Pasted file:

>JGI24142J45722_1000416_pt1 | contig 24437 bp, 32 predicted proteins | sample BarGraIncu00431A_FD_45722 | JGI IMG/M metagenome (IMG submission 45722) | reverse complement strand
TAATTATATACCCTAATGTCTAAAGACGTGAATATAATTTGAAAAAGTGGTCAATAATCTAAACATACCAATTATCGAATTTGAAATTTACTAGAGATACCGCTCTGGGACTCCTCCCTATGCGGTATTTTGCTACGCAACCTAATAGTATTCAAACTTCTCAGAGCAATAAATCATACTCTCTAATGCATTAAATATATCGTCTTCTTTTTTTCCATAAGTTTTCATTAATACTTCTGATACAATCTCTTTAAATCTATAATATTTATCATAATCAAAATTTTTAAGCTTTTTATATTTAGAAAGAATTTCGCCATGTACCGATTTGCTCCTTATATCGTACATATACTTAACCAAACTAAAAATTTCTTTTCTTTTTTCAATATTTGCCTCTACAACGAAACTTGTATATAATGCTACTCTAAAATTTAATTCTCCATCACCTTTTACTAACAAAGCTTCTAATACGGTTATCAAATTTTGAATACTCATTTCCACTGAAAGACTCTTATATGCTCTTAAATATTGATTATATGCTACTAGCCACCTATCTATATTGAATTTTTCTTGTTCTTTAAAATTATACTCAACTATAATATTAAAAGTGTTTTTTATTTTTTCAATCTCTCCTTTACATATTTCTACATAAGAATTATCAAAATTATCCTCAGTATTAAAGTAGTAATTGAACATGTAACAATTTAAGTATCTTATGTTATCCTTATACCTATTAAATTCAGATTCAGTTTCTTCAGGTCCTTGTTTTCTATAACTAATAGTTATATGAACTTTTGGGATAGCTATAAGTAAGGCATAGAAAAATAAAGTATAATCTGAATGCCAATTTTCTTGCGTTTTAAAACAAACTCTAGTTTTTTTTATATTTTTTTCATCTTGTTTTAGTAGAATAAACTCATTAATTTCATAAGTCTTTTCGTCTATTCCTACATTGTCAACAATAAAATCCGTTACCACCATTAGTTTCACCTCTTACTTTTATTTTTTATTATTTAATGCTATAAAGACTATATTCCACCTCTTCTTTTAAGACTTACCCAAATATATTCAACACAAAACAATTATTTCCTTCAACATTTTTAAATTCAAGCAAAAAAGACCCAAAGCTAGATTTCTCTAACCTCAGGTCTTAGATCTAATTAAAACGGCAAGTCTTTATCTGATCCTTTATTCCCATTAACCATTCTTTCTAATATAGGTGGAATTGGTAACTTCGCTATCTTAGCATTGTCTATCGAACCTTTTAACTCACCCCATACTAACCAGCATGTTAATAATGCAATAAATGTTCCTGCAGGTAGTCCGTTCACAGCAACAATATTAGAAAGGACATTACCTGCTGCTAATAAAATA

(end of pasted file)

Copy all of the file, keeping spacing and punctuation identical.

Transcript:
>JGI24142J45722_1000416_pt1 | contig 24437 bp, 32 predicted proteins | sample BarGraIncu00431A_FD_45722 | JGI IMG/M metagenome (IMG submission 45722) | reverse complement strand
TAATTATATACCCTAATGTCTAAAGACGTGAATATAATTTGAAAAAGTGGTCAATAATCTAAACATACCAATTATCGAATTTGAAATTTACTAGAGATACCGCTCTGGGACTCCTCCCTATGCGGTATTTTGCTACGCAACCTAATAGTATTCAAACTTCTCAGAGCAATAAATCATACTCTCTAATGCATTAAATATATCGTCTTCTTTTTTTCCATAAGTTTTCATTAATACTTCTGATACAATCTCTTTAAATCTATAATATTTATCATAATCAAAATTTTTAAGCTTTTTATATTTAGAAAGAATTTCGCCATGTACCGATTTGCTCCTTATATCGTACATATACTTAACCAAACTAAAAATTTCTTTTCTTTTTTCAATATTTGCCTCTACAACGAAACTTGTATATAATGCTACTCTAAAATTTAATTCTCCATCACCTTTTACTAACAAAGCTTCTAATACGGTTATCAAATTTTGAATACTCATTTCCACTGAAAGACTCTTATATGCTCTTAAATATTGATTATATGCTACTAGCCACCTATCTATATTGAATTTTTCTTGTTCTTTAAAATTATACTCAACTATAATATTAAAAGTGTTTTTTATTTTTTCAATCTCTCCTTTACATATTTCTACATAAGAATTATCAAAATTATCCTCAGTATTAAAGTAGTAATTGAACATGTAACAATTTAAGTATCTTATGTTATCCTTATACCTATTAAATTCAGATTCAGTTTCTTCAGGTCCTTGTTTTCTATAACTAATAGTTATATGAACTTTTGGGATAGCTATAAGTAAGGCATAGAAAAATAAAGTATAATCTGAATGCCAATTTTCTTGCGTTTTAAAACAAACTCTAGTTTTTTTTATATTTTTTTCATCTTGTTTTAGTAGAATAAACTCATTAATTTCATAAGTCTTTTCGTCTATTCCTACATTGTCAACAATAAAATCCGTTACCACCATTAGTTTCACCTCTTACTTTTATTTTTTATTATTTAATGCTATAAAGACTATATTCCACCTCTTCTTTTAAGACTTACCCAAATATATTCAACACAAAACAATTATTTCCTTCAACATTTTTAAATTCAAGCAAAAAAGACCCAAAGCTAGATTTCTCTAACCTCAGGTCTTAGATCTAATTAAAACGGCAAGTCTTTATCTGATCCTTTATTCCCATTAACCATTCTTTCTAATATAGGTGGAATTGGTAACTTCGCTATCTTAGCATTGTCTATCGAACCTTTTAACTCACCCCATACTAACCAGCATGTTAATAATGCAATAAATGTTCCTGCAGGTAGTCCGTTCACAGCAACAATATTAGAAAGGACATTACCTGCTGCTAATAAAATA